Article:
Commercial Buildings and Climate Change

 In News

“Climate change is no longer a doomsday prophecy, it’s a reality.”
– Astrid Heiberg

Through Eco-Growth Environmental, we’re revolutionizing the way we think about our carbon footprint with our latest innovative concept – reporting the carbon intensity of goods and services provided. In order to gain an in-depth understanding of this concept, several factors must be considered.

The Canadian commercial building sector is known to consume a large amount of energy in the form of electricity, natural gas, and water. Energy intensity is often expressed as gigajoules per square meter (GJ/m2) of office space. According to the National Round Table on the Environment and the Economy, the Commercial Building Sector represents 14% of Canada’s carbon emissions. As we look to reduce overall carbon emissions, energy inputs have become the proxy measure. However, as we begin to better understand the intricacies of external costs, it’s clear that the true carbon footprint associated with operating a commercial building is greatly increased.

If one considers the carbon intensity of non-energy supplies and services that go into operating a commercial building, along with landfill-destined wastes that leave, the true carbon footprint might be significantly higher.

Carbon Footprint for Consumption of Goods & Services

Up to 80% of the waste leaving a commercial building (organics, paper, and cardboard) can be classified as highly compostable, which has a predictable propensity to decompose in landfills into methane gas.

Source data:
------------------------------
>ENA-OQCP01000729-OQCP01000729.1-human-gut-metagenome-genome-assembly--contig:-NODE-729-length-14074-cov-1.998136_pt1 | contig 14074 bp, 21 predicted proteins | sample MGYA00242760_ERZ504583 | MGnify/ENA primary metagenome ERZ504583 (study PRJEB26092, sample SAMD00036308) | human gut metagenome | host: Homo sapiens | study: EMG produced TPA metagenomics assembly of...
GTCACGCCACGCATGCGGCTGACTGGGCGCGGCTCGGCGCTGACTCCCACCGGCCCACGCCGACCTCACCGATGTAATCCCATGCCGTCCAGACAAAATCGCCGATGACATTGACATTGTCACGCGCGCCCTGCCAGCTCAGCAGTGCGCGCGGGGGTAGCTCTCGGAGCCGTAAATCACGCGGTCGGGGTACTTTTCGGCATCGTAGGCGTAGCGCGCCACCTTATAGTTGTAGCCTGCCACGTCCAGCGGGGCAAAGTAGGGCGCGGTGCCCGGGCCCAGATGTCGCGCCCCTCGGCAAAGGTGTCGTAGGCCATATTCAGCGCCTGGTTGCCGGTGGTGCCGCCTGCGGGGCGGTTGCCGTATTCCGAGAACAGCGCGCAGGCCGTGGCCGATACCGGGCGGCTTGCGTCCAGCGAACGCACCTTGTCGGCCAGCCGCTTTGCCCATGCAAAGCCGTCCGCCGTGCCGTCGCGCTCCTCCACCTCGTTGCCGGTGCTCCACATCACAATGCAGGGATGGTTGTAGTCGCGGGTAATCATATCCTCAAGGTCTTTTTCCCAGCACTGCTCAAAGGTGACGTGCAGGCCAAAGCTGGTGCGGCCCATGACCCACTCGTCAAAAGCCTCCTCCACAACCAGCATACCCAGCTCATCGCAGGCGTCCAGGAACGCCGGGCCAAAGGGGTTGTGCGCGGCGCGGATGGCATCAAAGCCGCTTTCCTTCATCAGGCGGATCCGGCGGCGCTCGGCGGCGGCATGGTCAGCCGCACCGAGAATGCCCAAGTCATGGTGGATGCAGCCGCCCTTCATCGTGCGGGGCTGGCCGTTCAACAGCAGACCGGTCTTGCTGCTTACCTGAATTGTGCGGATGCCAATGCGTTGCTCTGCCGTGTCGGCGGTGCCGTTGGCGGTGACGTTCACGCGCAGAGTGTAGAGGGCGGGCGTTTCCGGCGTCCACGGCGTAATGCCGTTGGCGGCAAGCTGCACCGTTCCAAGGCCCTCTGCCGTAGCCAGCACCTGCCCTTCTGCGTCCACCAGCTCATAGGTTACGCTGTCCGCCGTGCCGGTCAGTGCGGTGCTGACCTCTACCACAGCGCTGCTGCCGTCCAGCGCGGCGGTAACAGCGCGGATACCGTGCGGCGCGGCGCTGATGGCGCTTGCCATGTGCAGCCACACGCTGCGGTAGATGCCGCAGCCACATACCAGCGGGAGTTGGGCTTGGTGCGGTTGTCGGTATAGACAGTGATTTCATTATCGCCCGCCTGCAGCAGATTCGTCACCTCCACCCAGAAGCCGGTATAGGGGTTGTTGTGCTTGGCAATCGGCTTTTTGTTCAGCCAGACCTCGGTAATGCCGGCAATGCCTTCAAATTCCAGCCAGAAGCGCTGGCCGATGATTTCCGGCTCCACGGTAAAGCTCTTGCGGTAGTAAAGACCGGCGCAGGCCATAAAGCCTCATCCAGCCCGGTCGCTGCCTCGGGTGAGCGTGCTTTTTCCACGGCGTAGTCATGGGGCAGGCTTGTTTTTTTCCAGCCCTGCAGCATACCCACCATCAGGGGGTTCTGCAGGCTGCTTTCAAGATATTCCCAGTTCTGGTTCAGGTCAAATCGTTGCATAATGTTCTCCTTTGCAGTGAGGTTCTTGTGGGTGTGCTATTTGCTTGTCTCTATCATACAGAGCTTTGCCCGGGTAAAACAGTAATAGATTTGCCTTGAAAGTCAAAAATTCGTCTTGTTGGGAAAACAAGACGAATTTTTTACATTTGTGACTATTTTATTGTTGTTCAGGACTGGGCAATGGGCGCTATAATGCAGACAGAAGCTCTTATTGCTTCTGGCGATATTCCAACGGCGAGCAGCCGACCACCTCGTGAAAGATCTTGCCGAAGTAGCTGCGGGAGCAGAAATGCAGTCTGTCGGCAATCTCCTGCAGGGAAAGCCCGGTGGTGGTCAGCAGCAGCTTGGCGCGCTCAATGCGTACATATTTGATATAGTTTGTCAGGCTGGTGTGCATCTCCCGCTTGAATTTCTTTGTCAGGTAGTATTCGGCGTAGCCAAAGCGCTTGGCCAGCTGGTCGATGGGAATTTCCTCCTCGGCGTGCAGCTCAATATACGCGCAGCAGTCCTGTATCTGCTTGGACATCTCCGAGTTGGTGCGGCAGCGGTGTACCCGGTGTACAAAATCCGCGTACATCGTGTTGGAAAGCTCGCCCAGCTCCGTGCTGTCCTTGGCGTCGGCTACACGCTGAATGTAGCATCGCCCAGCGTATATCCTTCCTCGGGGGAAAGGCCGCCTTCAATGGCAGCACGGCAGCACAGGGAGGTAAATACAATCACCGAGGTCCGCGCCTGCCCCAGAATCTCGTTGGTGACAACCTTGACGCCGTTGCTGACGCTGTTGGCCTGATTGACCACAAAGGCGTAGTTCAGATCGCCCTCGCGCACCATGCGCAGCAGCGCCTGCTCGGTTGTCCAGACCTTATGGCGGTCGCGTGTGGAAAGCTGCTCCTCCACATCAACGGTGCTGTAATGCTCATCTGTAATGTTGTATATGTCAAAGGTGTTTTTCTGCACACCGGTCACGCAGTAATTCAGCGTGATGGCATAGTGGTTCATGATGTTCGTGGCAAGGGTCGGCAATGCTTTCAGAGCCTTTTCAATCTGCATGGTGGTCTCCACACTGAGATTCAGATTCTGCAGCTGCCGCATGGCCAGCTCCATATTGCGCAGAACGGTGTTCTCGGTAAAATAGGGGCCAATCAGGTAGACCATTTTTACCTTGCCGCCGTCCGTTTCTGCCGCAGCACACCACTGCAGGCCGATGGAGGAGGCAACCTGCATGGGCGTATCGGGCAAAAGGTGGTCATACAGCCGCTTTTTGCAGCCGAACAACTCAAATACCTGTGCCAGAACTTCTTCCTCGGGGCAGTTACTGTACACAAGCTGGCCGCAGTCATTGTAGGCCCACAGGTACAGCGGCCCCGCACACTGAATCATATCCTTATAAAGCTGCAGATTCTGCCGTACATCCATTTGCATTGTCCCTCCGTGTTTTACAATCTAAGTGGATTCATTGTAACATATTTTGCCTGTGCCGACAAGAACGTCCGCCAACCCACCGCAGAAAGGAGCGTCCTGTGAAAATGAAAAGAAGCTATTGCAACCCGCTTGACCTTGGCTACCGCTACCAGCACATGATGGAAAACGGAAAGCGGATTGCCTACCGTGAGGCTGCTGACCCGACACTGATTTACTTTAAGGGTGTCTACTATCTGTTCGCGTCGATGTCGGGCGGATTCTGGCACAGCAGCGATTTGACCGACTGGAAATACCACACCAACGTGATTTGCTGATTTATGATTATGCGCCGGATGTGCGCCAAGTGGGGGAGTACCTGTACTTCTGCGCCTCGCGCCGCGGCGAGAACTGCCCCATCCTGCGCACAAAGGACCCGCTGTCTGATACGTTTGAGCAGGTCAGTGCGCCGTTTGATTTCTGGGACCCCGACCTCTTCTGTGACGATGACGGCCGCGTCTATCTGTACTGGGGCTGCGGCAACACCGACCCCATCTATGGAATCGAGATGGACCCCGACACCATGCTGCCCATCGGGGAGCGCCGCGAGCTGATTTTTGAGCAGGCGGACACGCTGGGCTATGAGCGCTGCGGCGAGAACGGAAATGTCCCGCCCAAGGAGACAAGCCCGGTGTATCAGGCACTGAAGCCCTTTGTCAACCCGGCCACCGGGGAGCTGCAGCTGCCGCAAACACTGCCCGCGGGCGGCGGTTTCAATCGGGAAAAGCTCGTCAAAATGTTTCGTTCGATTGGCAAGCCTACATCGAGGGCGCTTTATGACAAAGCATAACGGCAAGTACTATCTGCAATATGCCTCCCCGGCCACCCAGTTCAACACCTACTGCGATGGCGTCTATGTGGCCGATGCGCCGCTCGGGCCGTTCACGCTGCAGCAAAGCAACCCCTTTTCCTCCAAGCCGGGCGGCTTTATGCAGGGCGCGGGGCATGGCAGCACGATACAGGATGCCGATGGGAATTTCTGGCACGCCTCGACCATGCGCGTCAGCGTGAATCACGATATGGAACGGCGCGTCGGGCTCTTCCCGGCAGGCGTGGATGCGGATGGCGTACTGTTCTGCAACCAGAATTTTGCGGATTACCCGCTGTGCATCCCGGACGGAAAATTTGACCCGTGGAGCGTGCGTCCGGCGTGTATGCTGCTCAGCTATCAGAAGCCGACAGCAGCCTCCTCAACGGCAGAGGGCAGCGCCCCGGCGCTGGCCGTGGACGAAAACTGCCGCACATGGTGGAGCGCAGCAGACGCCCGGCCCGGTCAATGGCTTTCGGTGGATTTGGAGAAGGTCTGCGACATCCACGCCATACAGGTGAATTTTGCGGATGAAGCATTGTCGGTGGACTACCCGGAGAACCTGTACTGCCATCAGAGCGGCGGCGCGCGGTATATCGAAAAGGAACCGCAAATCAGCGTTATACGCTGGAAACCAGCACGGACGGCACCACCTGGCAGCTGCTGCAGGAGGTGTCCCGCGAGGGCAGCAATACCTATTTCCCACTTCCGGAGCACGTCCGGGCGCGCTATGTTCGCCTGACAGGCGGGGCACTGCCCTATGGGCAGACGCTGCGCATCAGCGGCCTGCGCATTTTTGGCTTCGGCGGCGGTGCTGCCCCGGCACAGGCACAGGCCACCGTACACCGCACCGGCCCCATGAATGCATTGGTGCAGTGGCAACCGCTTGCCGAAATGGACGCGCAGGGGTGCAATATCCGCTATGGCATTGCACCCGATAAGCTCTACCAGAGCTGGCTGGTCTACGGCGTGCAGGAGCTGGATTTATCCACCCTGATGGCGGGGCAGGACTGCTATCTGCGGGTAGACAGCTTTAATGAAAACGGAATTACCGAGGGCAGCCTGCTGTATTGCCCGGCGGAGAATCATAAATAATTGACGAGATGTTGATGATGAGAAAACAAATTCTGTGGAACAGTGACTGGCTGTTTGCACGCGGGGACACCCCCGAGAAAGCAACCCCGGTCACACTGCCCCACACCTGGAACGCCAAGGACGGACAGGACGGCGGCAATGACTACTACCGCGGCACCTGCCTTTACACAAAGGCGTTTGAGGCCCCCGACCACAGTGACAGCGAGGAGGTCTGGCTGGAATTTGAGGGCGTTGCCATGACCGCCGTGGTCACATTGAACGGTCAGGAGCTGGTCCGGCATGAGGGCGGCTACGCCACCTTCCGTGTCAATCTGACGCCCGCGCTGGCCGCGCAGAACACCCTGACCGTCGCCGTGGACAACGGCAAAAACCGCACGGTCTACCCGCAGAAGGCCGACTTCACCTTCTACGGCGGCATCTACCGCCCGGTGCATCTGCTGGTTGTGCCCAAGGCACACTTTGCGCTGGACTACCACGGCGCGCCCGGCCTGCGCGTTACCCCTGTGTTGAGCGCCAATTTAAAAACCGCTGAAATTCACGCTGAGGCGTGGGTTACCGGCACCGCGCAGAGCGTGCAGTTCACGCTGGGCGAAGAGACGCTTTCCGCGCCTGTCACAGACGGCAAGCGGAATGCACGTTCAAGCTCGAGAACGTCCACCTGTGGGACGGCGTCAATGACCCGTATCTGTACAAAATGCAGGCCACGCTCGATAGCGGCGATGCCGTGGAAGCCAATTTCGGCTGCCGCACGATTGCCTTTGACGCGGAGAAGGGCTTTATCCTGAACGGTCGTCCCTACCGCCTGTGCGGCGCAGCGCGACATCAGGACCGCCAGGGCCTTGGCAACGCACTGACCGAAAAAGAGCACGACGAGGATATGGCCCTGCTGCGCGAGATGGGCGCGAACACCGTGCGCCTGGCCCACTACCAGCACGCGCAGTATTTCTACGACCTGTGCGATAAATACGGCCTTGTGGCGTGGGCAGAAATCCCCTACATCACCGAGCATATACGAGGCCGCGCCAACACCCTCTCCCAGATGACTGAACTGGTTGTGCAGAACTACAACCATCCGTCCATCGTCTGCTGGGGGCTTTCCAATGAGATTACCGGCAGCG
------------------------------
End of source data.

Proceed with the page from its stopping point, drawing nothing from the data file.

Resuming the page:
Methane, or CH4, is considered 25 times more potent as a greenhouse gas than carbon dioxide (CO2). Algorithms suggest that organics in landfills contribute 2.6 metric tonnes of atmospheric CO2e for each metric tonne in the landfill, not including the additional carbon associated with collection and handling.

For example, a Class A building produces 160,000 kg of organic waste and 80,000 kg of paper and cardboard waste per year, 100% of which eventually ends up in a landfill. The mathematical models suggest that this will contribute 624,000 kg of atmospheric CO2e. The same formulas can be applied to relatively inert and mildly compostable waste streams.

When operating a commercial building, a myriad of goods and services are required. From floor matting to restroom and breakroom supplies to snow removal – all have an associated carbon footprint and contribute to the building’s overall carbon footprint.

Unlike with waste removal and energy inputs, calculating the carbon intensity of non-energy inputs to a commercial building is almost impossible. Procurement professionals could insist on suppliers reporting the carbon intensity of each respective good or service on their invoices. This would allow purchasers to reward low carbon products or services while ultimately reducing their associated carbon footprint.

For example, Service Provider A might offer a lower price, which comes with a significantly higher carbon footprint than Service Provider B.  If the carbon intensity can be accurately calculated and monetized (CO2 is scheduled to trade at $50 per metric tonne), it may be beneficial to choose the higher priced service provider with the lower carbon footprint.

In conclusion, commercial building operators should insist that suppliers report carbon intensity of goods and services provided, so that true costs can be accurately factored into the purchasing process.

Recent Posts

Leave a Comment